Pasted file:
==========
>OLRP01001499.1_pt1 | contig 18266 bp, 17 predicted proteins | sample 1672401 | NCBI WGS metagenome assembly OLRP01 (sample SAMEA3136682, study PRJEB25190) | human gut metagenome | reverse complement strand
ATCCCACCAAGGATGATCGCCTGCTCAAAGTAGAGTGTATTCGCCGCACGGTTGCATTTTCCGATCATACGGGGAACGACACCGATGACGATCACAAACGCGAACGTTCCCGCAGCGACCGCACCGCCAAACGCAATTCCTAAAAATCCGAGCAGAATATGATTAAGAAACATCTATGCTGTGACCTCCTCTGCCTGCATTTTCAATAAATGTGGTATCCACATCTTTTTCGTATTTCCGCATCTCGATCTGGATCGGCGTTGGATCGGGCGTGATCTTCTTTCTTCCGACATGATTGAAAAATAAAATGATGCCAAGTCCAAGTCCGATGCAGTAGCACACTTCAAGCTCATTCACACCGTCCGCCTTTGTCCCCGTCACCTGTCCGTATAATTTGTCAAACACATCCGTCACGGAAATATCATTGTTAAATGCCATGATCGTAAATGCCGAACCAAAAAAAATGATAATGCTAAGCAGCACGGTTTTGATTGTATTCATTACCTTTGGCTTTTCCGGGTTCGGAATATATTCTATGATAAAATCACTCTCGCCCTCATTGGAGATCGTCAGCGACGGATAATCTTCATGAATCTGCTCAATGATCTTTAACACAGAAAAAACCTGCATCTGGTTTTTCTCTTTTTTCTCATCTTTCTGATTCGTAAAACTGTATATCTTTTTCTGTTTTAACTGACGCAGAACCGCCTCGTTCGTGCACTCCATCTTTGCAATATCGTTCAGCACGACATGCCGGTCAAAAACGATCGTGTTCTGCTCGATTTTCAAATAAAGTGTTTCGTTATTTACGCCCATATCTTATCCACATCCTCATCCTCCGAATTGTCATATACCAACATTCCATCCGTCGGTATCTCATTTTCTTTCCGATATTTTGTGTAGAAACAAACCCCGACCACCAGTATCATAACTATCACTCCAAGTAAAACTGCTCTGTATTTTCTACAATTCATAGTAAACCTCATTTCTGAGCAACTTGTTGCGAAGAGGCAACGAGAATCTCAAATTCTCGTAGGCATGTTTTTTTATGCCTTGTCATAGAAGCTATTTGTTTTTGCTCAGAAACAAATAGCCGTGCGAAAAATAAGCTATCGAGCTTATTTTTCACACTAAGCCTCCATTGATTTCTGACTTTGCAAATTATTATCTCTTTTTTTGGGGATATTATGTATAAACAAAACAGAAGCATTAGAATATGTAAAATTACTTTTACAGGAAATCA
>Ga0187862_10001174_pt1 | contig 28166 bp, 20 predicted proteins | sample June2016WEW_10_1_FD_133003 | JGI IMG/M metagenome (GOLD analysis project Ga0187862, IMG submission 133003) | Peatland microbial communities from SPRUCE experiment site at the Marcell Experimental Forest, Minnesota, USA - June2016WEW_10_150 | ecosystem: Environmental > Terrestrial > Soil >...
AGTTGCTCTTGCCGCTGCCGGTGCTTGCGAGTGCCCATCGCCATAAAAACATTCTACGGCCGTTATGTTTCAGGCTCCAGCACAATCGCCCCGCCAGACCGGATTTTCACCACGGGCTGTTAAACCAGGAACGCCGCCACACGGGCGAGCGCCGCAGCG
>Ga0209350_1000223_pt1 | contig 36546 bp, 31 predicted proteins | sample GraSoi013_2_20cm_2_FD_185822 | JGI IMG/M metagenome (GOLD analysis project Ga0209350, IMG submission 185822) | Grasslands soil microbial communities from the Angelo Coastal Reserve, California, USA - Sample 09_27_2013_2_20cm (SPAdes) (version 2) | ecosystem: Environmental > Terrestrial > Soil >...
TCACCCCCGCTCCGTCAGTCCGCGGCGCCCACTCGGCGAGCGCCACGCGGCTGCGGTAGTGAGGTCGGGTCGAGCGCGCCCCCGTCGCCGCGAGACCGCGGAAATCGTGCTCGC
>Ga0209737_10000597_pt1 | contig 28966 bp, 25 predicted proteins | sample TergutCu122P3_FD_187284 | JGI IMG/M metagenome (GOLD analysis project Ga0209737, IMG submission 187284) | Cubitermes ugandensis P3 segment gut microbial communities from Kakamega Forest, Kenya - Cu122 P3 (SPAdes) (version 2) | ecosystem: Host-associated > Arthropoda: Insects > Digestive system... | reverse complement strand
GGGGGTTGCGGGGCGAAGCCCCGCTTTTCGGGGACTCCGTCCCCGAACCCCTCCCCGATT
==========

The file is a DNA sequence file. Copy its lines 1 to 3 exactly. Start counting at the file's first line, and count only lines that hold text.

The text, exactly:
>OLRP01001499.1_pt1 | contig 18266 bp, 17 predicted proteins | sample 1672401 | NCBI WGS metagenome assembly OLRP01 (sample SAMEA3136682, study PRJEB25190) | human gut metagenome | reverse complement strand
ATCCCACCAAGGATGATCGCCTGCTCAAAGTAGAGTGTATTCGCCGCACGGTTGCATTTTCCGATCATACGGGGAACGACACCGATGACGATCACAAACGCGAACGTTCCCGCAGCGACCGCACCGCCAAACGCAATTCCTAAAAATCCGAGCAGAATATGATTAAGAAACATCTATGCTGTGACCTCCTCTGCCTGCATTTTCAATAAATGTGGTATCCACATCTTTTTCGTATTTCCGCATCTCGATCTGGATCGGCGTTGGATCGGGCGTGATCTTCTTTCTTCCGACATGATTGAAAAATAAAATGATGCCAAGTCCAAGTCCGATGCAGTAGCACACTTCAAGCTCATTCACACCGTCCGCCTTTGTCCCCGTCACCTGTCCGTATAATTTGTCAAACACATCCGTCACGGAAATATCATTGTTAAATGCCATGATCGTAAATGCCGAACCAAAAAAAATGATAATGCTAAGCAGCACGGTTTTGATTGTATTCATTACCTTTGGCTTTTCCGGGTTCGGAATATATTCTATGATAAAATCACTCTCGCCCTCATTGGAGATCGTCAGCGACGGATAATCTTCATGAATCTGCTCAATGATCTTTAACACAGAAAAAACCTGCATCTGGTTTTTCTCTTTTTTCTCATCTTTCTGATTCGTAAAACTGTATATCTTTTTCTGTTTTAACTGACGCAGAACCGCCTCGTTCGTGCACTCCATCTTTGCAATATCGTTCAGCACGACATGCCGGTCAAAAACGATCGTGTTCTGCTCGATTTTCAAATAAAGTGTTTCGTTATTTACGCCCATATCTTATCCACATCCTCATCCTCCGAATTGTCATATACCAACATTCCATCCGTCGGTATCTCATTTTCTTTCCGATATTTTGTGTAGAAACAAACCCCGACCACCAGTATCATAACTATCACTCCAAGTAAAACTGCTCTGTATTTTCTACAATTCATAGTAAACCTCATTTCTGAGCAACTTGTTGCGAAGAGGCAACGAGAATCTCAAATTCTCGTAGGCATGTTTTTTTATGCCTTGTCATAGAAGCTATTTGTTTTTGCTCAGAAACAAATAGCCGTGCGAAAAATAAGCTATCGAGCTTATTTTTCACACTAAGCCTCCATTGATTTCTGACTTTGCAAATTATTATCTCTTTTTTTGGGGATATTATGTATAAACAAAACAGAAGCATTAGAATATGTAAAATTACTTTTACAGGAAATCA
>Ga0187862_10001174_pt1 | contig 28166 bp, 20 predicted proteins | sample June2016WEW_10_1_FD_133003 | JGI IMG/M metagenome (GOLD analysis project Ga0187862, IMG submission 133003) | Peatland microbial communities from SPRUCE experiment site at the Marcell Experimental Forest, Minnesota, USA - June2016WEW_10_150 | ecosystem: Environmental > Terrestrial > Soil >...